A new study of nine U.S. and Canadian cities from Dr. Susan J. Little of the University of California at San Diego indicates that drug-resistant strains of HIV have increased to 14 percent among newly infected individuals. The report revealed increased resistance in a group of 394 individuals who, because they had flu-like symptoms, were diagnosed as having HIV and treated within three months of infection. According to Dr. Little, resistance to one or more drugs was identified in 14 percent of the participants between 1999 and May 2000, up from 3.5 percent between 1995 and 1998. Furthermore, resistance to two or more of the three classes of AIDS drugs rose to 5.8 percent during the 1999 to 2000 period, up from 0.4 percent between 1995 and 1998. Dr. Little suggested that all newly infected people be tested for drug resistance, even if they do not plan to start drug treatment for a while, because the testing could help track the prevalence of resistant strains geographically for public health purposes.(7)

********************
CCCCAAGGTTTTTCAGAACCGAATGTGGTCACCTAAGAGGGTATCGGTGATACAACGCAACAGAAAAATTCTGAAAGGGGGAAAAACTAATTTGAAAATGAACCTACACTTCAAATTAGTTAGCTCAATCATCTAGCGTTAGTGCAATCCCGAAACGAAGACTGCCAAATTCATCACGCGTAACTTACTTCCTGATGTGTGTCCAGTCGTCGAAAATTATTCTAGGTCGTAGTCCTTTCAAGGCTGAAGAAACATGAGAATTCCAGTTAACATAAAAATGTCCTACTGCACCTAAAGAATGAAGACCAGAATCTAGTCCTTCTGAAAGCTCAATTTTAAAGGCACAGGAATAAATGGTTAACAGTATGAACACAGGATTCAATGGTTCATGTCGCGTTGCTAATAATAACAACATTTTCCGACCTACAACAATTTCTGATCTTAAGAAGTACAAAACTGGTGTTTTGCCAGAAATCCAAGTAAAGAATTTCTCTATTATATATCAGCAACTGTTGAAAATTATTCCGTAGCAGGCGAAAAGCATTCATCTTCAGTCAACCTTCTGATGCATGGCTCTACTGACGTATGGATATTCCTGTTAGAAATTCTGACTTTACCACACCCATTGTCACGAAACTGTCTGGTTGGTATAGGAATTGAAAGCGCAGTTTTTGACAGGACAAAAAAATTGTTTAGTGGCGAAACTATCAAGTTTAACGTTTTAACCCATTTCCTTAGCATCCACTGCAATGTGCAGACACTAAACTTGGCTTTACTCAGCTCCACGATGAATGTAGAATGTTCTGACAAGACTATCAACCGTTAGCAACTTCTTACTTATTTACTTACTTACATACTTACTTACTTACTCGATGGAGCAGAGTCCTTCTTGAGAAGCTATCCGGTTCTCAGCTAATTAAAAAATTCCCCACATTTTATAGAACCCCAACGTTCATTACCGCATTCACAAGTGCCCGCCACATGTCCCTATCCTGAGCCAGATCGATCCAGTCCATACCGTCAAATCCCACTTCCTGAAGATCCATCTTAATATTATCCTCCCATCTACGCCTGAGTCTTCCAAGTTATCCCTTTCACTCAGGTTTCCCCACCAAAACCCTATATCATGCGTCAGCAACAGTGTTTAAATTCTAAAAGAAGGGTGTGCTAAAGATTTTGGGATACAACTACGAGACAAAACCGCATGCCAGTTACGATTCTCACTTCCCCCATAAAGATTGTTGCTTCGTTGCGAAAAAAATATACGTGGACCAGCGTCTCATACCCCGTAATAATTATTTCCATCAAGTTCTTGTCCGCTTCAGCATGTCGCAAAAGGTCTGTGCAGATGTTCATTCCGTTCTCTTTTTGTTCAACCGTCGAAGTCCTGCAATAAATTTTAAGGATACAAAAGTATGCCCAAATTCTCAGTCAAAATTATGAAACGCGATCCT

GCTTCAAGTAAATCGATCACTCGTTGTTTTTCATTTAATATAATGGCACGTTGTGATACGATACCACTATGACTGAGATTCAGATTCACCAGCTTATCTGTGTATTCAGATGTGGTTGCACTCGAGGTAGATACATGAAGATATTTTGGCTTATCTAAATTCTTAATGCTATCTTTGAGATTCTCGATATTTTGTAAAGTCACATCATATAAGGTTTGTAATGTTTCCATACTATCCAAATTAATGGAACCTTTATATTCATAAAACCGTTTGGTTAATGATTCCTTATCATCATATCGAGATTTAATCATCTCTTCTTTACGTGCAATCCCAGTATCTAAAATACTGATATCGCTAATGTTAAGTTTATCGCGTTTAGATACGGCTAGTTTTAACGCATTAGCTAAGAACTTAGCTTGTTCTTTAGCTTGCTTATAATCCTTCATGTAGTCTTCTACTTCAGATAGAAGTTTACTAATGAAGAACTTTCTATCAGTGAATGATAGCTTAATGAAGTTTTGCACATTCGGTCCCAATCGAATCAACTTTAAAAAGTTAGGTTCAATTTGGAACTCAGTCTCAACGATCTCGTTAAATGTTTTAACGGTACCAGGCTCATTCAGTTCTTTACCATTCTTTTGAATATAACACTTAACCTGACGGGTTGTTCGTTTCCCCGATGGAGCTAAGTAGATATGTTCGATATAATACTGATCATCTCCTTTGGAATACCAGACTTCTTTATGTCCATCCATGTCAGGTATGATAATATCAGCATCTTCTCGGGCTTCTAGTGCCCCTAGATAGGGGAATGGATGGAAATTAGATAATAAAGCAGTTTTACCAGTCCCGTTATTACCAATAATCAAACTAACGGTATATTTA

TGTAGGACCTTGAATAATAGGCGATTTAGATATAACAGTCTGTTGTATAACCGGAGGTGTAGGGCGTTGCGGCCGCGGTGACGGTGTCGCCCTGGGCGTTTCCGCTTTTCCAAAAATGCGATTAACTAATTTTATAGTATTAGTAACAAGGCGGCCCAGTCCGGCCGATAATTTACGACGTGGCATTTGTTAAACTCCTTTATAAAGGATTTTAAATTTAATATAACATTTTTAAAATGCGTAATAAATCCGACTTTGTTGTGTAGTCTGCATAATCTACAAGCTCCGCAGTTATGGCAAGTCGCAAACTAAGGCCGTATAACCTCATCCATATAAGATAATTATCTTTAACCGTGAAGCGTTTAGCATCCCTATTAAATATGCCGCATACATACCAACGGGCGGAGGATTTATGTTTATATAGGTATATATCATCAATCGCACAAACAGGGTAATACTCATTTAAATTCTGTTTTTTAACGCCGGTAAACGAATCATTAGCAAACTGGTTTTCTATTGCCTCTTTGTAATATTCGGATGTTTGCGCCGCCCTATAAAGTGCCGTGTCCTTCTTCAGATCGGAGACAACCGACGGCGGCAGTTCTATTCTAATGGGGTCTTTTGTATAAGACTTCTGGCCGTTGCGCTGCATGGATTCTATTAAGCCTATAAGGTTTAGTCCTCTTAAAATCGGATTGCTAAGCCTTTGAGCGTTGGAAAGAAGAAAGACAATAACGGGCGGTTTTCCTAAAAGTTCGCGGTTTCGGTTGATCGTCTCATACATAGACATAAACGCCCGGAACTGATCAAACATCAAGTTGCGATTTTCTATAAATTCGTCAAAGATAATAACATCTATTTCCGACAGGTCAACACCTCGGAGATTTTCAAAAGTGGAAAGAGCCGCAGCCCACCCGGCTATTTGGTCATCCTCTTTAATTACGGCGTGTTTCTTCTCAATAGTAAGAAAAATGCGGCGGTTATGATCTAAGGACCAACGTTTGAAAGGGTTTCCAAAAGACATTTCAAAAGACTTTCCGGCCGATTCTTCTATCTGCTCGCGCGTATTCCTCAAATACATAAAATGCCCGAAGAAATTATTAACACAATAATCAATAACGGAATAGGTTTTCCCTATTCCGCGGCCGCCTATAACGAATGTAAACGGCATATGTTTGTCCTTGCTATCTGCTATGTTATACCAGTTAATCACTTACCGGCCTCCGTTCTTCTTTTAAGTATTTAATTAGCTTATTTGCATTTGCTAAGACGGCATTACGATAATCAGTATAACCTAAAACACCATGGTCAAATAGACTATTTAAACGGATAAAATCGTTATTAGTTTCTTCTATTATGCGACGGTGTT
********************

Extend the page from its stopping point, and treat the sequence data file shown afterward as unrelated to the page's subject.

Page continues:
In Study, Cycling AIDS Drugs On and Off Appears to Do No Harm

New findings from a study of 10 patients suggest that it may be possible for some HIV-positive patients to cycle their drug therapies on and off with few or no negative effects. Although the study is small, Dr. Anthony S. Fauci, the head of the National Institute of Allergy and Infectious Diseases, noted, "This is a big deal to people. These people are positively inclined to being off-drug 50 percent of the time." Fauci and colleagues initiated the study with the hopes that HIV patients could be weaned off the drug therapies for extended periods of time. Meanwhile, a study of 24 patients who had a two-months on, one-month-off treatment cycle found that in most patients, the virus rebounded during the non-treatment month. More promising results were seen in a companion experiment that had cycles of seven days on and seven days off. The virus remained fully suppressed during the off weeks, although HIV was detected in the bloodstreams of two patients soon after they failed to restart their treatments.(8)